The follow-up season of 2006 did not start out as well for the reigning champions, and a poor start left them at the bottom of the table after seven rounds, having gained only 5 points. A steady rise in form though still brought the team to 6th place by the time the season was half-through. Late July brought a string of bad results, including embarrassing losses to main rival FK Lyn, and the exit from the UEFA Champions League, after losing 5–3 on aggregate to Czech club FK Mladá Boleslav in the 2nd qualifying round. Vålerenga had aimed to qualify for the tournament after missing out the previous year by being defeated by Belgian side Club Brugge K.V. on a penalty shoot-out. After losing five out of seven games between 22 July and 19 August head-coach Kjetil Rekdal decided enough was enough, and announced his resignation. Assistant coach Petter Myhre took over, and as a result the club regained their form and scored 25 out of the last 30 possible points, bringing the club to yet another medal in the league, the third consecutive, as well as a qualification spot for the 2007–2008 Europa League. Vålerenga also qualified for play in the 2006–2007 Scandinavian Royal League after finishing among the top four teams in Norway. In 2008, Vålerenga again won the Norwegian Football Cup. The following year, the team made the semi-finals of the Cup. On 1 August 2011, Vålerenga played Liverpool FC in a friendly which they drew 3–3.[1]

Colours[edit]

Up to 1913, Vålerenga's kit was moss green ("VIFs Drakter"). In 1914, the Norwegian State Railways had a set of blue and red kits left over, which Vålerenga bought cheaply, so their official colours became blue and red. The 2006 season away kit was white with a touch of moss green.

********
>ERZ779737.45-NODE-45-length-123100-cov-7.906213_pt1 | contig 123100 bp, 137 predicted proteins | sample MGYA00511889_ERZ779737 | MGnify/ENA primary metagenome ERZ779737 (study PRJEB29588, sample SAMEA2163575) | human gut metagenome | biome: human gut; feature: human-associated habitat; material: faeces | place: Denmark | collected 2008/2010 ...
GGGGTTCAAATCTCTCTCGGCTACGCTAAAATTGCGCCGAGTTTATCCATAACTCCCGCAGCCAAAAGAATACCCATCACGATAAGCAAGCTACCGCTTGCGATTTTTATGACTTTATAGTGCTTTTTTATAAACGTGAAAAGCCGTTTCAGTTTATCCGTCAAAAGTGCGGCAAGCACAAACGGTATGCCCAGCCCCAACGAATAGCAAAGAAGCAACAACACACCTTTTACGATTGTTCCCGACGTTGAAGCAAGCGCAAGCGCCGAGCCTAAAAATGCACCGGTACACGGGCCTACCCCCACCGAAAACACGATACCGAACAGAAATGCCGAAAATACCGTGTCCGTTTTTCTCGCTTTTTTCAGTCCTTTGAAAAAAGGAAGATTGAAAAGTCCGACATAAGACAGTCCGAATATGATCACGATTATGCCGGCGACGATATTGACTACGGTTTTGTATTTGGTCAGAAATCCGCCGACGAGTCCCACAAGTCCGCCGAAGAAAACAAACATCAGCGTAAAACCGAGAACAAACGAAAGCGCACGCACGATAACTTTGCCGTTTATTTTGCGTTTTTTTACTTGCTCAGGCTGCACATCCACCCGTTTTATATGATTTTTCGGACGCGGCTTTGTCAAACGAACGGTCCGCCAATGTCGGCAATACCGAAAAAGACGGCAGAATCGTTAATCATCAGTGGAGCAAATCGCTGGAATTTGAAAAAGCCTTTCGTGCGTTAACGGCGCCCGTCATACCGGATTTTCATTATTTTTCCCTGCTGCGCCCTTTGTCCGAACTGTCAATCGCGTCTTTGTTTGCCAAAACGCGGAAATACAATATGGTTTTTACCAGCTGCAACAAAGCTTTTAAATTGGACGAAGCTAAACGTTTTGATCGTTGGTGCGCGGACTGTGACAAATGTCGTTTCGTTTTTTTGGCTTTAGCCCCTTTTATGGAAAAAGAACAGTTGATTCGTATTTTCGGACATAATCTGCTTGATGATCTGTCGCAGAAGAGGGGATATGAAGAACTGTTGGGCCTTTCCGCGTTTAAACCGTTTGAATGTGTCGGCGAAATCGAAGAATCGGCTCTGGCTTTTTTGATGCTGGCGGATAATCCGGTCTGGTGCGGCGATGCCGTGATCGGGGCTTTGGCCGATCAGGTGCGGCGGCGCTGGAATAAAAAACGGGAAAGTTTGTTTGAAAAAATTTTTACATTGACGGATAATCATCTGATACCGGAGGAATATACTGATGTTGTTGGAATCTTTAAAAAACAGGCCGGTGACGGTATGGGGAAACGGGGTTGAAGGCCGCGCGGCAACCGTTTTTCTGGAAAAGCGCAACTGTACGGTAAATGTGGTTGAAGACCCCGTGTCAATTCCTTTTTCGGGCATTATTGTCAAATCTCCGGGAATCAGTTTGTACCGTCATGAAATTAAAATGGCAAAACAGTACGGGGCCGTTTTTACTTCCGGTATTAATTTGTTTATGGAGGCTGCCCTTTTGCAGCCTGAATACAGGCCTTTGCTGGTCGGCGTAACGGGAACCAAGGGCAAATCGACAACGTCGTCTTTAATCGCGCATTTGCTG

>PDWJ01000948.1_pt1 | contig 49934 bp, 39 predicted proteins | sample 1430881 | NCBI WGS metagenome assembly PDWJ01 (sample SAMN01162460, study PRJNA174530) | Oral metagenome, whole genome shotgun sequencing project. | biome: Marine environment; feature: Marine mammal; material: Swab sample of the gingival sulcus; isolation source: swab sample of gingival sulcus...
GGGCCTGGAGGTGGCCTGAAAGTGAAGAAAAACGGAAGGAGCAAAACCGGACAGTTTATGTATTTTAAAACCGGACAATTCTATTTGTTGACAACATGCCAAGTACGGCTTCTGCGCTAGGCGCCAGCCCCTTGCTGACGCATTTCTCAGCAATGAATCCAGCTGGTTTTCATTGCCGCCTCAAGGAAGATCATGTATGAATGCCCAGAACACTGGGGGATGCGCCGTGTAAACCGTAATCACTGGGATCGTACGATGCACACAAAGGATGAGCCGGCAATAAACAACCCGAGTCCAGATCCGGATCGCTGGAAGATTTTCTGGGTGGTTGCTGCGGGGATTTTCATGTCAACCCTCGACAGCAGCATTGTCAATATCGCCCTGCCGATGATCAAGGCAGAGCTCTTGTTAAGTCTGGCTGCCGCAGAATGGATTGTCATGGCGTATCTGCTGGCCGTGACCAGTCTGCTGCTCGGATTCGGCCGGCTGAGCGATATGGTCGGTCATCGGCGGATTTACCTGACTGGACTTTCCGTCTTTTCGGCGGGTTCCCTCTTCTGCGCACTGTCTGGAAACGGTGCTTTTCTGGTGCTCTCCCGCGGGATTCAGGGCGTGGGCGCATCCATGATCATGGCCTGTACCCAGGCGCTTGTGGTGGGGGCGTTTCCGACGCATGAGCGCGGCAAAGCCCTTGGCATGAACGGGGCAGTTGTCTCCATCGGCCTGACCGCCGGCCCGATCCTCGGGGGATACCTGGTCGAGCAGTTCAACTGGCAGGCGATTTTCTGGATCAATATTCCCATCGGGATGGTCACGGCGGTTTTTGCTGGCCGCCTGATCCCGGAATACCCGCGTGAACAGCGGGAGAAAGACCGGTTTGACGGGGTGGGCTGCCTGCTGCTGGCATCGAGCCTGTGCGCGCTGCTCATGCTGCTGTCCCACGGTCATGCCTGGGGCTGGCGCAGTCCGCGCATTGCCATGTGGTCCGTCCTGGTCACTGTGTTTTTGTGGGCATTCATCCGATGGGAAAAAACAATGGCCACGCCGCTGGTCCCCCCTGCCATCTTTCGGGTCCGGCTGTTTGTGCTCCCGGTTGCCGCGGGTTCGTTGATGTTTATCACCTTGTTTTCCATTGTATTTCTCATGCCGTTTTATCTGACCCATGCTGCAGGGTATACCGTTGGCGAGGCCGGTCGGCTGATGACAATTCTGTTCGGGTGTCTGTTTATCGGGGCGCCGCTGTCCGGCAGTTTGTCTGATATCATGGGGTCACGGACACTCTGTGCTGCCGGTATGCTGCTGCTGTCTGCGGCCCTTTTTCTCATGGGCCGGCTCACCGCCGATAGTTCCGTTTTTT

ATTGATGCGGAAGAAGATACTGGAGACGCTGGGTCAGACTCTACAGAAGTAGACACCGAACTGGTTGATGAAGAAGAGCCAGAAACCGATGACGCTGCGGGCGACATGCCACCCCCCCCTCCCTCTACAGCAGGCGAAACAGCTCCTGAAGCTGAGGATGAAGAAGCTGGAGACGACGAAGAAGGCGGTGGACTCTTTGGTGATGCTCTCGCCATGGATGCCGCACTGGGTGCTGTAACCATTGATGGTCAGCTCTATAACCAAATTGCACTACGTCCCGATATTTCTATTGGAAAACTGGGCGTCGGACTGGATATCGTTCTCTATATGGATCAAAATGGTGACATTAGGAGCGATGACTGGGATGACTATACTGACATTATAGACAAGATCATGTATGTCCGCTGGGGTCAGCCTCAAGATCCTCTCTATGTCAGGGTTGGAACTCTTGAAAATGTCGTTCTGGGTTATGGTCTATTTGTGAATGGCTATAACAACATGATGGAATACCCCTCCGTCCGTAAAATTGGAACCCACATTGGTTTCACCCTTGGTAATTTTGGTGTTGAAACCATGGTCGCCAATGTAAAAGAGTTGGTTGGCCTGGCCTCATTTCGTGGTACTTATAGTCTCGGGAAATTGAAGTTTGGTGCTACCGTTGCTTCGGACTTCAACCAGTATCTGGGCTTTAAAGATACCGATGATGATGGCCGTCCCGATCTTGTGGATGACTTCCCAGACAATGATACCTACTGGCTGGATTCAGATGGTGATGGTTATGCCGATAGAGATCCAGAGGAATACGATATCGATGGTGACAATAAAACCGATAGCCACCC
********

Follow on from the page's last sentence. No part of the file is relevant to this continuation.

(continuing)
Stadium[edit]

Ullevaal Stadion is the current home ground, but it is owned jointly by the Football Association of Norway and Vital Eiendom.

From the 60s till the 80s and a short period in the end of the 90s Bislett Stadion was Vålerenga's home ground. Bislet Stadion also hosted speed skating and track and field events in addition to football, and hosted the 1952 Winter Olympics. Poor conditions and maintenance of Bislett forced Vålerenga to move to Ullevaal and a groundshare with FK Lyn.

After Vålerenga moved from Bislett Stadion plans for building their own ground were conceived, but poor results on the field combined with financial problems kept those plans at bay for a few years. After the second place in 2004 and the league title in 2005 as well as business man John Fredriksen's deletion of the club's debt in 2003, the talks of building a ground for Vålerenga have resurfaced. The original plans were to build a ground in Bjørvika, right next to the future opera house in the centre of Oslo. Vålerenga has won little political support in Oslo city council for this proposal. There have been several proposals for other sites where a ground can be built, but there are two sites that recur as the most likely: Ensjø east in Oslo close to Vålerenga's training facilities at Valle Hovin and to build the ground over the railway tracks at Oslo Central Station.

Following an announcement made on 15 May 2008, it appears that Vålerenga will be moving "home" to Valle Hovin as they purchased the area of the proposed stadium for the sum of 1 Norwegian Krone. The development mainly includes a 22,000 seater stadium.

Supporters[edit]

Vålerenga supporters in the stand nicknamed "The West Bank"

Vålerenga's main supporter club Klanen (the Clan) was founded on 5 May 1991 and is with its about 10,000 members the biggest supporter club in Norway. Klanen is considered to be among the best supporters in Norway and is by some called "the best mixed choir in Norway" because of their joy of singing and cooperation. The kit number 12 is reserved Klanen.

Vålerenga usually gather a crowd more than seven times more than the other teams in Oslo. In the 2006 season Vålerenga gathered an average attendance of 13,871 at their home matches, ranking them fourth in Norway with regard to attendance. In the last years Vålerenga has usually ended up at 4th place on the average attendance list in tippeligaen, beaten by Rosenborg, Brann and Viking.

Klanen celebrating the bronze medal after the final game of the 2006 season

Honours[edit]

Recent history[edit]

Season Pos. Pl. W D L GS GA P Cup Europe Notes
1997 1. Divisjon promoted 1 26 19 3 4 70 21 60 Winners
1998 Tippeligaen 7 26 10 3 13 44 48 33 Third round
1999 Tippeligaen 11 26 8 4 14 40 53 28 Fourth round CWC Quarterfinal
2000 Tippeligaen relegated 12 26 5 9 12 32 44 24 Quarterfinal relegated to 1. Divisjon after play-off